“You shouldn’t be able to read a legal document but one way. If it is subject to more than one interpretation, the draftsman, his or her client, or both will likely find themselves in litigation,” said Raleigh James K. Pendergrass, Jr, founder of Pendergrass Law Firm. “Legal documents must be carefully drafted such that they are free of ambiguity and errors.”
Pendergrass and his partner, Bernard “Rick” Richards, Jr., close their share of transactions but also litigate real estate disputes. Many of those disputes are the result of defects in the drafting or recording of documents prepared by attorneys in real estate and business transactions. Those defects often result in access issues, boundary disputes, condominium, and other title failures, lien perfection issues, restrictive covenant disputes, estate conflicts, and countless other issues. The defects may also arise when land developers, builders, or property owners try to represent themselves.
“We have litigated virtually every real estate matter you can think of,” said Pendergrass. “Our litigation practice grew out of our collective experience in closing hundreds of transactions and litigating more than a dozen lawsuits Pendergrass successfully defended in the late 1980s involving a single property.
“As a result of those experiences, others began to call on us to prosecute or defend real estate cases,” he continued. “Because of our having closed so many deals ourselves, we have been able to litigate deals gone bad effectively and efficiently when problems arise.”
Pendergrass and Richards have a clear division of labor. Richards spends much of his time researching the public record in the chain(s) of title for the property or properties in question and provides that information to Pendergrass, who decides how to use that information to resolve the matter.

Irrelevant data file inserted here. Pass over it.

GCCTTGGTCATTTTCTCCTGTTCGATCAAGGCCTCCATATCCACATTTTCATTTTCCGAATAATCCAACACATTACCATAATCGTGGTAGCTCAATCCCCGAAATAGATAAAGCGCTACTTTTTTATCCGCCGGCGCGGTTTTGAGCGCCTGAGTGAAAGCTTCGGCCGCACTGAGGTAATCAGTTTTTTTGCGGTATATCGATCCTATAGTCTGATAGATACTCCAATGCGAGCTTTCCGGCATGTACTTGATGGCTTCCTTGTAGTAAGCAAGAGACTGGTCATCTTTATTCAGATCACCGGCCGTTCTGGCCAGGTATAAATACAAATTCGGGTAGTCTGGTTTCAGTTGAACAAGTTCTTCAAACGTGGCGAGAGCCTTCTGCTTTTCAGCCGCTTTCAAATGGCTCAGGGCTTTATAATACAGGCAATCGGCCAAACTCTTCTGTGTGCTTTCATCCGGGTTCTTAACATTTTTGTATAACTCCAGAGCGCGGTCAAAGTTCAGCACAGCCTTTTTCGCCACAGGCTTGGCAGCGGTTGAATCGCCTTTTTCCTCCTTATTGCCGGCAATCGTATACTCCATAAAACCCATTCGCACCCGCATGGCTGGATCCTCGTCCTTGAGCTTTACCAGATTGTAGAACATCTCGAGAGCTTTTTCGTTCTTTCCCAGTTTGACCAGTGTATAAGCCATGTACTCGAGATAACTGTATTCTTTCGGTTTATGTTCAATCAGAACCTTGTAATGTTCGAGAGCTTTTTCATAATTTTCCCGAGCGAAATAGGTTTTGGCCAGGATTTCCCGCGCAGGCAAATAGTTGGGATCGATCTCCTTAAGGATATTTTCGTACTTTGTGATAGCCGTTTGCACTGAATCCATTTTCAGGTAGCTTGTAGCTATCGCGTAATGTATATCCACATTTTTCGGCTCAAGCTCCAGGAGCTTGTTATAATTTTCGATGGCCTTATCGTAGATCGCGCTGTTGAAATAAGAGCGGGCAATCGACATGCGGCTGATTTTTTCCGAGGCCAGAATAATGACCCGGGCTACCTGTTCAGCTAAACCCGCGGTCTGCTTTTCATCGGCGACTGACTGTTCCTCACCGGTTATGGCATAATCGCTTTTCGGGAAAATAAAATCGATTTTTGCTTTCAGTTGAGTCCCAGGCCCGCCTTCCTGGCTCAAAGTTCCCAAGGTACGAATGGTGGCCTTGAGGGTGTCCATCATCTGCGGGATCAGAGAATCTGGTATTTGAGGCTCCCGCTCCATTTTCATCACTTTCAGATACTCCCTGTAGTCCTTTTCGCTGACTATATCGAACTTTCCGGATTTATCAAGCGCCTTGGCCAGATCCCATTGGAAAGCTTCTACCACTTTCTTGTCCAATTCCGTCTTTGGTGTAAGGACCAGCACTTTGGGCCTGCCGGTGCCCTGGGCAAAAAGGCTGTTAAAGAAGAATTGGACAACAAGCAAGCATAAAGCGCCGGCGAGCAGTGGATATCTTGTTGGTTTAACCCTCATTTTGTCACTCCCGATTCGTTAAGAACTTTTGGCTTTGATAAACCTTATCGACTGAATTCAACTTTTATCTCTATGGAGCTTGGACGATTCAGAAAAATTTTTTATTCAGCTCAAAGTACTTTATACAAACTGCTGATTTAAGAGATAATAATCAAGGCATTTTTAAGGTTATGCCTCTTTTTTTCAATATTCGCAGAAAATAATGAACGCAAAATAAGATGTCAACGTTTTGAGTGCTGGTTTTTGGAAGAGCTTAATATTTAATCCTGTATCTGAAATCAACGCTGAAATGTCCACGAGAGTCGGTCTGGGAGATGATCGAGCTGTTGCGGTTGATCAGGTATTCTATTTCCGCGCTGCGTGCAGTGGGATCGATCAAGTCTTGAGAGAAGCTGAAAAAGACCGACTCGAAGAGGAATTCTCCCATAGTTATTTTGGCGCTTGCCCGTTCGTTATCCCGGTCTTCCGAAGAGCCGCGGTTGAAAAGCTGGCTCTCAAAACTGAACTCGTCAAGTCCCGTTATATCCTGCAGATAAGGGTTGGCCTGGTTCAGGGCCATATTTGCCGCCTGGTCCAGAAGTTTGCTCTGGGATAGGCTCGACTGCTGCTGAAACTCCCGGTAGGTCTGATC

“I’m the linear thinker down on the ground digging through the historical ‘weeds,’” explained Richards. “Jim figures out what to do with what I find looking at each matter from a 40,000-foot view.”
Pendergrass is a native of Sanford, NC. He earned his Juris Doctor from Wake Forest University Law School. He has been practicing for 33 years. Richards is a Raleigh native who earned his Juris Doctor from Campbell Law School and has 25 years of experience. They have handled matters in 95 of the state’s 100 counties.
Both are certified by the NC State Bar as specialists in residential, business, commercial and industrial transactions.
“Board certification lets our clients know we are serious about what we do. It gives us the ability to hold ourselves out to clients as having a skill in a particular area,” said Pendergrass. “We often testify as expert witnesses, defend lawyers for legal malpractice and consult with other attorneys handling real estate matters.
“As a result of our practice focus, we can identify the issue quickly. We rarely find ourselves searching through the books looking for the answer. We either know there is a case that is precedent for our situation, or we are satisfied there is no case on the issue.